A successful and effective company is organized such that the points of the Star Model – Strategy, Structure, Processes, Rewards and People – are aligned and mutually reinforce the business model. As well as using this model to improve the performance of a company, it can be applied when improving management of Intellectual Property (IP).
An IP strategy reflects what kind of player you want to be – defensive or offensive? It answers questions such as what your IP portfolio will look like after a certain period of time. Or why you use IP and for what.
What about the structure? Consider who makes the decisions about your IP. Is it the R&D manager, or maybe the communication manager? Do you need an IP department in-house or will you be outsourcing everything to an IP firm such as ours? Or perhaps a combination would be best for you? If you want to shorten your lead time you might consider acquiring IP from other parties, cross-licensing, or maybe open innovation.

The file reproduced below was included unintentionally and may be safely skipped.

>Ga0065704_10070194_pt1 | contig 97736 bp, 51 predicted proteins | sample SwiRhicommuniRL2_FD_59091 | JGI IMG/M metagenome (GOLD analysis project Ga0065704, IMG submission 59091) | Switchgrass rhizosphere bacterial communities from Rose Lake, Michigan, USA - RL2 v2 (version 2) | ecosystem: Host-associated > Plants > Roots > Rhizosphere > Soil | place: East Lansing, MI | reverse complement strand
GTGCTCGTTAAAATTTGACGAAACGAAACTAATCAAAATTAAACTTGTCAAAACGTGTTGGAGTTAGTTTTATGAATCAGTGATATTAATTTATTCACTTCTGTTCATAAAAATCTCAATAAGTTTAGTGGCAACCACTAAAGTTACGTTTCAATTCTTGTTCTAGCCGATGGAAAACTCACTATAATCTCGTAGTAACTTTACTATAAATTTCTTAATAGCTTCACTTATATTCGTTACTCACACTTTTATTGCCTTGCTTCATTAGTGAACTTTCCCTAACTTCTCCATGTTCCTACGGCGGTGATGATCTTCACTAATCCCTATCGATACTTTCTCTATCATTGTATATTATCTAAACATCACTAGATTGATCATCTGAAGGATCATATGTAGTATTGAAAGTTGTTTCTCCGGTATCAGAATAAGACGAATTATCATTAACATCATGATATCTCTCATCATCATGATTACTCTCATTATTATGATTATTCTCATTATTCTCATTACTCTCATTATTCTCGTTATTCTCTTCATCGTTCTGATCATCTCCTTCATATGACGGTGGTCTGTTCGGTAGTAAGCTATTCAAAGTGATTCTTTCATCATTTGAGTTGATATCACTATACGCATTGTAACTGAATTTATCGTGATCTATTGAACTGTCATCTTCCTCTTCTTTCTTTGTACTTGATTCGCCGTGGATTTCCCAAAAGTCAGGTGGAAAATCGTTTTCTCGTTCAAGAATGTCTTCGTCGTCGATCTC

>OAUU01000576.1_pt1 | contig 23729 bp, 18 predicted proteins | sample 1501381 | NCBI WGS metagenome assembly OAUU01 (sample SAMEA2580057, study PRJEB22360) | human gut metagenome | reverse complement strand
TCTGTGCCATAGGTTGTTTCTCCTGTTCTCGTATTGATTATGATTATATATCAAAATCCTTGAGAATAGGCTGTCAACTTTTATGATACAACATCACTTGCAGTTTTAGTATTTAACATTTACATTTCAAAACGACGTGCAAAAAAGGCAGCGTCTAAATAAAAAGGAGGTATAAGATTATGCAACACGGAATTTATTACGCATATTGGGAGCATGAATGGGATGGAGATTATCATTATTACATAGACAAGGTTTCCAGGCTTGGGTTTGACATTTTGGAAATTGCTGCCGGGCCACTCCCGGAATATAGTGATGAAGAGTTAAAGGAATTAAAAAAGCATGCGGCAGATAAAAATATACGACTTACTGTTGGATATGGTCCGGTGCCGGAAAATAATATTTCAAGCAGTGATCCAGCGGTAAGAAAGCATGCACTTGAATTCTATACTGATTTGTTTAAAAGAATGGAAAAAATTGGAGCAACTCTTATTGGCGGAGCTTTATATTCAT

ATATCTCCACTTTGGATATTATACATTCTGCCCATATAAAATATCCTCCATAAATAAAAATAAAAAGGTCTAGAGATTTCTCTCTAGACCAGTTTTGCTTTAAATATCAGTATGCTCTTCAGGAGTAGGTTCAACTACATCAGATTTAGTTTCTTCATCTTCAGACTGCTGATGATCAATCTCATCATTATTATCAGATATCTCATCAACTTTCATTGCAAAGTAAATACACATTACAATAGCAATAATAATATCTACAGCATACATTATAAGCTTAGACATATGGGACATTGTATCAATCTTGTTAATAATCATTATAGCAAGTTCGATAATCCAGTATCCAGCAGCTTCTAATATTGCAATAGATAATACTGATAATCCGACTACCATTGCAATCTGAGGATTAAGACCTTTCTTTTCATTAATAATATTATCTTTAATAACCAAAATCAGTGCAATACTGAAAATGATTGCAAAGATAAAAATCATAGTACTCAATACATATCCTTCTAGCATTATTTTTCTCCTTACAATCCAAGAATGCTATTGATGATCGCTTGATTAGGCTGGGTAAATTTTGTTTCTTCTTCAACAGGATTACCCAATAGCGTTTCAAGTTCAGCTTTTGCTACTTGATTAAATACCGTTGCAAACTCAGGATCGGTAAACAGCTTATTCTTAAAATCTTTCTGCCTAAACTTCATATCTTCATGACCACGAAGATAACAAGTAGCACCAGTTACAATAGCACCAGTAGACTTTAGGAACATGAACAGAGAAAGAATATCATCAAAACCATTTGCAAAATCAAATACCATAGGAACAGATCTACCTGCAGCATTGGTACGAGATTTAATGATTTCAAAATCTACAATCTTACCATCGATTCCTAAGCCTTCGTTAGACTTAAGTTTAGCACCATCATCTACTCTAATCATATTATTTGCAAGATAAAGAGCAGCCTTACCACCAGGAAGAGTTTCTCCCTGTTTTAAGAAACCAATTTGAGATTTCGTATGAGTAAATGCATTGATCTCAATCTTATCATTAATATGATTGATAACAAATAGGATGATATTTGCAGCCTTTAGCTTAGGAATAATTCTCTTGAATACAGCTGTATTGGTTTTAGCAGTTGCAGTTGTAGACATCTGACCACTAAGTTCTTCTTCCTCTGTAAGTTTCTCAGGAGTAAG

If you, for example, want to grow your patent portfolio quickly, your employees need to have time for innovation. As a further incentive, you may want to reward all invention disclosures – not only the ones leading to a patent application.
Do you have the right people with the right skills and mindset? Do your employees and co-workers have enough knowledge not to jeopardise your IP strategy, and instead act in line with it?
You probably have tollgates checking development goals but have you included IP in the tollgates? Are you keeping things secret that ought to be kept as a trade secret? Have you checked that your agreements do not include clauses in which all development goes to the other party? Those and other reviews should preferably be part of your processes.
Many companies invest far too much time drawing the organization chart and far too little on processes and rewards. In a fast-changing business environment, and in matrix organizations, structure is becoming less important, while processes, rewards and people are becoming more important.
To sum up, when working strategically with IP, it is not enough only to cover the legal aspects or the technology. You must also consider processes, reward systems and people.
Julia Mannesson, European Patent Attorney and Swedish Authorized Patent Attorney